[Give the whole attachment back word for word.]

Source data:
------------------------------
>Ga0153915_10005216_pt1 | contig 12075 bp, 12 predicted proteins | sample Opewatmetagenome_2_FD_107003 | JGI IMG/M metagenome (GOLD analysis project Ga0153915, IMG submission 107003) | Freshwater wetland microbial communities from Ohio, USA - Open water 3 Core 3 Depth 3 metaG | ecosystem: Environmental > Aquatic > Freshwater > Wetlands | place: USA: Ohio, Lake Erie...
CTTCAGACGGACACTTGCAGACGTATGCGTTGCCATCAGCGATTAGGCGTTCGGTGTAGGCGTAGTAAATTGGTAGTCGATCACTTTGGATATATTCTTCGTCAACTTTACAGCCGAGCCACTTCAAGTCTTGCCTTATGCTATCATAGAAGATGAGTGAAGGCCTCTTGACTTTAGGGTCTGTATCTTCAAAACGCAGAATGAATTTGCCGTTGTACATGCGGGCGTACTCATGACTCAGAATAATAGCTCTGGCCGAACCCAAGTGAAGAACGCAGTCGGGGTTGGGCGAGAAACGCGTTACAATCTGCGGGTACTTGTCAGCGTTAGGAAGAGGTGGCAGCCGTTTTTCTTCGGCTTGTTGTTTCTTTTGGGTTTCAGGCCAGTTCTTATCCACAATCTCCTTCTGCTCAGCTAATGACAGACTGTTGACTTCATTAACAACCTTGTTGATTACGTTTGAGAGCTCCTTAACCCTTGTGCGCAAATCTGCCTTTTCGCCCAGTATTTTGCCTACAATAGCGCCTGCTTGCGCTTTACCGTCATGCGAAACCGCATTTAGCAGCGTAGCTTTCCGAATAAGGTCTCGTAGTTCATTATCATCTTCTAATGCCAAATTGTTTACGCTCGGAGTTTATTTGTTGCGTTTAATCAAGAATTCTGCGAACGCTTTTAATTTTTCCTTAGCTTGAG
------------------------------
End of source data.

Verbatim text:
>Ga0153915_10005216_pt1 | contig 12075 bp, 12 predicted proteins | sample Opewatmetagenome_2_FD_107003 | JGI IMG/M metagenome (GOLD analysis project Ga0153915, IMG submission 107003) | Freshwater wetland microbial communities from Ohio, USA - Open water 3 Core 3 Depth 3 metaG | ecosystem: Environmental > Aquatic > Freshwater > Wetlands | place: USA: Ohio, Lake Erie...
CTTCAGACGGACACTTGCAGACGTATGCGTTGCCATCAGCGATTAGGCGTTCGGTGTAGGCGTAGTAAATTGGTAGTCGATCACTTTGGATATATTCTTCGTCAACTTTACAGCCGAGCCACTTCAAGTCTTGCCTTATGCTATCATAGAAGATGAGTGAAGGCCTCTTGACTTTAGGGTCTGTATCTTCAAAACGCAGAATGAATTTGCCGTTGTACATGCGGGCGTACTCATGACTCAGAATAATAGCTCTGGCCGAACCCAAGTGAAGAACGCAGTCGGGGTTGGGCGAGAAACGCGTTACAATCTGCGGGTACTTGTCAGCGTTAGGAAGAGGTGGCAGCCGTTTTTCTTCGGCTTGTTGTTTCTTTTGGGTTTCAGGCCAGTTCTTATCCACAATCTCCTTCTGCTCAGCTAATGACAGACTGTTGACTTCATTAACAACCTTGTTGATTACGTTTGAGAGCTCCTTAACCCTTGTGCGCAAATCTGCCTTTTCGCCCAGTATTTTGCCTACAATAGCGCCTGCTTGCGCTTTACCGTCATGCGAAACCGCATTTAGCAGCGTAGCTTTCCGAATAAGGTCTCGTAGTTCATTATCATCTTCTAATGCCAAATTGTTTACGCTCGGAGTTTATTTGTTGCGTTTAATCAAGAATTCTGCGAACGCTTTTAATTTTTCCTTAGCTTGAG